Home Columns When will incessant strikes end in the Nigeria’s Health Sector? (Part 2)

When will incessant strikes end in the Nigeria’s Health Sector? (Part 2)

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Written by Dr Mahmud Abdulwahab


Disputes are normal between employees and employers and also between employees in any system. But is strike the best way, the only way to settle disputes in the health sector or are there alternatives to strikes. Have the countless strikes that have been embarked upon by numerous associations within the health sector in the last 10 to 15 years made our health care delivery better or worse? When strikes happen patients are abandoned and for some their conditions may get worse and may even result in death or permanent disability, do such patients have any legal right to sue the hospital or the union of the striking health care workers since by implication any person admitted into a hospital for care has a contractual obligation with that institution. These are some questions that needs urgent answers in order to sanitize the health care delivery system and move it forward. You need to be a patient or a patient relation to understand what it means for health care workers to withdraw their services!

What are the lessons that we can learn from our favorite destinations for medical tourism-India, Egypt, Israel and recently Ghana. The Ghana health system has made significant progress in terms of social health insurance and certainly Nigeria can learn lessons from there in order to move our NHIS forward and of course this has the potential to release significant amount of money into the system. Health delivery in India is a wonderful mix of public private partnership and this is at the core of the India multibillion dollar medical tourism industry- Nigeria can learn from the India experience and if we can get our act together Nigeria has the potential to be a MEDICAL TOURISM HUB in the West African sub region and even beyond. In the Israel health care spending is efficient and worker productivity is a key issue. In Nigeria health care worker productivity is not even an issue- people go on strike at will and get their full pay while on strike. Nobody looks at what you do and when your promotion is due you get it as a right – pure and simple. When are we going to start looking at how many operations a surgeon does per year, how may laboratory tests a scientist does per day, what is the quality of the nursing care a nurse gives-these are some of the issues that take people out for medical tourism.

Looking at global best practices in health care worker productivity let cite an example of a low cost high volume heart hospital in the state of Bangalore in India called Narayana heart hospital -“Narayana’s 1,000 bed heart hospital performs 35 heart surgeries a day on average and a maximum of 60 a day in its 24 operating theatres. Machines, equipment and facilities – a large proportion of cardiac surgery costs – are used at a much higher rate, bringing down per unit costs. By comparison the largest specialist heart hospital in England has 270 beds and 5 operating theatres, and has 58 operating sessions a week. As Dr Devi Shetty argued at Reform’s health conference a lot more for a lot less, “Healthcare is all about numbers. When we do 60 major heart surgeries a day your results will always get better.” Doctors at Narayana are paid the Indian average, but work to a much higher level of productivity. Heart surgeons at Narayana perform an average of two or three procedures a day, six days a week” Very wonderful isn’t it? In this there are massive lessons for Nigeria if we really want to reduce medical tourism and save the country billions of dollars in foreign exchange. Nigerian physicians in diaspora are making waves all over the world in every specialty. It will be worthwhile venture if a fund will be provided for those health care workers at home and abroad willing to form consortium and establish world class multi-specialty health facilities that will compare favorably with facilities anywhere in the world. And this is doable! Our university teaching hospitals can also explore partnership with Indian and Egyptian tertiary health institution for training of our postgraduate health care workers. I said post graduate health care workers and what I mean here is that all cadres- For example it will not make any sense to have say a highly trained nuclear physician without training nurses, pharmacist and laboratory scientists in the same nuclear aspect that concerns their profession. The practice of medicine is a team work and the early health care workers in Nigeria realize this the better for all of us.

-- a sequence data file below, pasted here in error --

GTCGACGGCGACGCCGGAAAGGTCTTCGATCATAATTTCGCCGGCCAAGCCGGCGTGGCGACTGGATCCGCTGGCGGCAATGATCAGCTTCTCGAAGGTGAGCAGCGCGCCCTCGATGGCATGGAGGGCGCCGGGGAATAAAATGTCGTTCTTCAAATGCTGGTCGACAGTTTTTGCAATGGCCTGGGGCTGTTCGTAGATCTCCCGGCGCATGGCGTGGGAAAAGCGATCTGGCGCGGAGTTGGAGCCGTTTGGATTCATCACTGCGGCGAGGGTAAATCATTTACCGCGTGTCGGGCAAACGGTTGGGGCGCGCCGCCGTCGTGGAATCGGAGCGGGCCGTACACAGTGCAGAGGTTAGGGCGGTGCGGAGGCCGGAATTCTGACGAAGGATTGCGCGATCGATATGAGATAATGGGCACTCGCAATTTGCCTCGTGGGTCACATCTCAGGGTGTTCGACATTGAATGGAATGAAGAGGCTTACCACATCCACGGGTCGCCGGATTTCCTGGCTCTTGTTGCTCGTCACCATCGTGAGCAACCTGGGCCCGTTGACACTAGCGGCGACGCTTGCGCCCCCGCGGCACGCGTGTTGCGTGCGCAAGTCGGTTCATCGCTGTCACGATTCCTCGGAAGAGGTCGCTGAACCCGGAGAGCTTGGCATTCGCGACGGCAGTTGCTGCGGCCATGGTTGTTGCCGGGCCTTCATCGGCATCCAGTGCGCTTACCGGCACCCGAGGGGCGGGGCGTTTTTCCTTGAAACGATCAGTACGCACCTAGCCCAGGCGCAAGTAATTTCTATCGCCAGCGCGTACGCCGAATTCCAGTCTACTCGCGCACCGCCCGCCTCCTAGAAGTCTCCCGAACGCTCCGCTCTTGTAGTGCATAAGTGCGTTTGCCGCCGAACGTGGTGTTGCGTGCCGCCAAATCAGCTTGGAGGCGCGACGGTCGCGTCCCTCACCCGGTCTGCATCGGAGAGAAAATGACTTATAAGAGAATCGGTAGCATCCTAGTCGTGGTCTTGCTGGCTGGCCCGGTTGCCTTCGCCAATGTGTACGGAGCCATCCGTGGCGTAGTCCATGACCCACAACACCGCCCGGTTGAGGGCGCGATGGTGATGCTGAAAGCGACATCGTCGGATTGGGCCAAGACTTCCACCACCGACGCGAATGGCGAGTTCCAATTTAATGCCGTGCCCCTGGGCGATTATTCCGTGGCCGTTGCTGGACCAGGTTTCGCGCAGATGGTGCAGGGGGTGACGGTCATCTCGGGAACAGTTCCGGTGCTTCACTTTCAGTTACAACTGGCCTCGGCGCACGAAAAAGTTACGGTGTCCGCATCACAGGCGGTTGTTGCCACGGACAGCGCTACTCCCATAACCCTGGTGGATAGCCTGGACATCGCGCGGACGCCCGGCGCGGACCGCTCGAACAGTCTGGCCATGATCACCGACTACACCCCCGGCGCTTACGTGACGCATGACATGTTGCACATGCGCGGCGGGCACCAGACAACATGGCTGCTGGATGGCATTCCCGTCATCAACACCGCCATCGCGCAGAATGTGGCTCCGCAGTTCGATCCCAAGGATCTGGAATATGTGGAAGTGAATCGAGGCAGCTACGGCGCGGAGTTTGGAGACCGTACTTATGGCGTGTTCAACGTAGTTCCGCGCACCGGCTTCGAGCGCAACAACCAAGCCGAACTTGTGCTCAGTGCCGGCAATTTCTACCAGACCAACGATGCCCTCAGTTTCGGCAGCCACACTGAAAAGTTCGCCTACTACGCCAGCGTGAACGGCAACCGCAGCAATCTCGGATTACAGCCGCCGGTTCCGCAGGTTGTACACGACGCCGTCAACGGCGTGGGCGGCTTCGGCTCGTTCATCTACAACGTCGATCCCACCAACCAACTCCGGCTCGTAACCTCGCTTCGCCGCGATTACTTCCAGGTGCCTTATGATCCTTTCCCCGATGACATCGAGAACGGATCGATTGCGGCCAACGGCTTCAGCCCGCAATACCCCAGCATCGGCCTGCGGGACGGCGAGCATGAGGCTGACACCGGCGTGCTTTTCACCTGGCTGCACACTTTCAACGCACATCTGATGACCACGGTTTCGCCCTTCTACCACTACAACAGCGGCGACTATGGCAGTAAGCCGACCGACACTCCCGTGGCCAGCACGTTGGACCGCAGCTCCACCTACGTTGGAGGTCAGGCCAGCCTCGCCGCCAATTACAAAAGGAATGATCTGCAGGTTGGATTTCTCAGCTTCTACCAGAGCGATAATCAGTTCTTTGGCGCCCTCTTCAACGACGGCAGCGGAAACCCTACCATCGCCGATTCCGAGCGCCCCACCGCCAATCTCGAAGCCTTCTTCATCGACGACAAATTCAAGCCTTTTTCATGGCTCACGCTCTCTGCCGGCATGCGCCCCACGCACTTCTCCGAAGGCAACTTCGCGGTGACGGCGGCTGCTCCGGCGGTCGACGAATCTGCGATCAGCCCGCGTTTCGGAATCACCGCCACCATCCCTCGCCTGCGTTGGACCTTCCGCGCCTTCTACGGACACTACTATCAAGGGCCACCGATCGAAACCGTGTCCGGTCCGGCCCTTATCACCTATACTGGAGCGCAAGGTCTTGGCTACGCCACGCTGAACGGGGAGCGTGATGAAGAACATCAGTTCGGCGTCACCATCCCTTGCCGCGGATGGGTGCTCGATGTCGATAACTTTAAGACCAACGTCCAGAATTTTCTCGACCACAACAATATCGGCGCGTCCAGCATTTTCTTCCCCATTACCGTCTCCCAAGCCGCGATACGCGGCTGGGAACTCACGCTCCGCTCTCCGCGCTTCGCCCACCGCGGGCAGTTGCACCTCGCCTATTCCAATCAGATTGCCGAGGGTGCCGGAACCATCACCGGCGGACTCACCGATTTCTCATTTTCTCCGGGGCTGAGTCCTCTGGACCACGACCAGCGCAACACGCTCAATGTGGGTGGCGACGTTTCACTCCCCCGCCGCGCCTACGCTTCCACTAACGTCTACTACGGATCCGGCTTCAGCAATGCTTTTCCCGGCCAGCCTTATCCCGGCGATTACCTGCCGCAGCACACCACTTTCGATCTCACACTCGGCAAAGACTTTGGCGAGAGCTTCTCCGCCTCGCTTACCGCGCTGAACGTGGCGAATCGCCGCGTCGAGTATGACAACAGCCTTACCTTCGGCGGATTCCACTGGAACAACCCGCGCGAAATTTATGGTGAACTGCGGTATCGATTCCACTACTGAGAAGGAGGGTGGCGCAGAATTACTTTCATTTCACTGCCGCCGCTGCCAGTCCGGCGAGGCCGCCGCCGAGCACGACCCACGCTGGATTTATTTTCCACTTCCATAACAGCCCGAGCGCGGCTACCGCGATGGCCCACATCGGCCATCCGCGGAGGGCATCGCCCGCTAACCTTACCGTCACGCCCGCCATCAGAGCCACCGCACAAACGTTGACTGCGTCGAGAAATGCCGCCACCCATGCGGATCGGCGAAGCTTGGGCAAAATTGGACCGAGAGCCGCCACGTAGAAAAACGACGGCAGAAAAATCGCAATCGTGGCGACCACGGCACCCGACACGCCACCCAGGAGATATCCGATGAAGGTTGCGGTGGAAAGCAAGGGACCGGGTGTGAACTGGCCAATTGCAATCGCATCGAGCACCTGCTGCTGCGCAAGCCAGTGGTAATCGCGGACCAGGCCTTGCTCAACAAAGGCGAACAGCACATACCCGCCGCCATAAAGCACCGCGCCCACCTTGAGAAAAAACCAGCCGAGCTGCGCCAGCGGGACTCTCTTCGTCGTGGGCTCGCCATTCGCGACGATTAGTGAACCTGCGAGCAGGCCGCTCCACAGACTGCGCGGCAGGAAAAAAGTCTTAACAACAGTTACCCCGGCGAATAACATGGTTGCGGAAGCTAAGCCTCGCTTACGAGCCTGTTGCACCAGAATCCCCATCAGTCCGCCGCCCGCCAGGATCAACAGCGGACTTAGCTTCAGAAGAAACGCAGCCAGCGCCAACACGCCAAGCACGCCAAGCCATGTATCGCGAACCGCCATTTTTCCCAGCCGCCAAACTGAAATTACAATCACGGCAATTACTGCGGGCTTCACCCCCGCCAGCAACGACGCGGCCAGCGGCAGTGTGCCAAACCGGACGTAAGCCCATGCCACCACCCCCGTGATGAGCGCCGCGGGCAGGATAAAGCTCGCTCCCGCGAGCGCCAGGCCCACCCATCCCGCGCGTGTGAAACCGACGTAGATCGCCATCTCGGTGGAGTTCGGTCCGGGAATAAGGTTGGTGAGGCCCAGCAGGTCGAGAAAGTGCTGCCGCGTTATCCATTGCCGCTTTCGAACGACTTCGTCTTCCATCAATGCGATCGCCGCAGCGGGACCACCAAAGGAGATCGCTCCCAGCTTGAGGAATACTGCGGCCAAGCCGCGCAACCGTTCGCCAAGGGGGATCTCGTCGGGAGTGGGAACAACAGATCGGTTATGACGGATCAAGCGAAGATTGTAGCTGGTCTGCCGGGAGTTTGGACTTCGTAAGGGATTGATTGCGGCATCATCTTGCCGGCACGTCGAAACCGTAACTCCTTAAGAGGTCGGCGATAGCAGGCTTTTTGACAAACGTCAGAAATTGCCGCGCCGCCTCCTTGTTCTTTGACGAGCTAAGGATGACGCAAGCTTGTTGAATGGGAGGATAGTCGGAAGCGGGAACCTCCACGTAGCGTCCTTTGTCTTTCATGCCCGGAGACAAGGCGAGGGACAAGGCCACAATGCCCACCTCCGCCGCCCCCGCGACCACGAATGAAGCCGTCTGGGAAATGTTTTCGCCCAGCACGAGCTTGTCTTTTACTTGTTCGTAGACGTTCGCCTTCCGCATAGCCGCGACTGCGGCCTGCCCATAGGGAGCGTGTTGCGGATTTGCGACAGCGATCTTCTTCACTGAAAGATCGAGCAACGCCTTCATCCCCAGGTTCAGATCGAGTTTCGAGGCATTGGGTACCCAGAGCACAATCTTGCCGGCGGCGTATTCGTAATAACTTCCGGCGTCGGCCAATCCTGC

I am not unaware that as at today health care workers in many states are being owed salaries by their respective state governments for upward of 3 months. That some of our hospitals are operating under circumstance that are pitiful in terms of equipment, infrastructure and human resources. These are some of the issues that are at the heart of health care workers strike. The question is are there alternatives to strike actions by health care workers?

Stakeholders in the health care sector in Nigeria need to come together and deliberate seriously and come out with a road map on how to holistically move the health sector forward at all levels in Nigeria. With due respect to the current leadership of the health sector at the federal level what they are doing now is not different from what others before them have done. YOU CANNOT DO THE SAME THING TIME AND AGAIN AND EXPECT DIFFERENT RESULTS.

If the wave of change passing through Nigeria now is anything to go by then this is the time for thinking and acting outside the box in the health sector.


Dr Mahmud Abdulwahab, is a health economist & writes from Hadejia in Jigawa State

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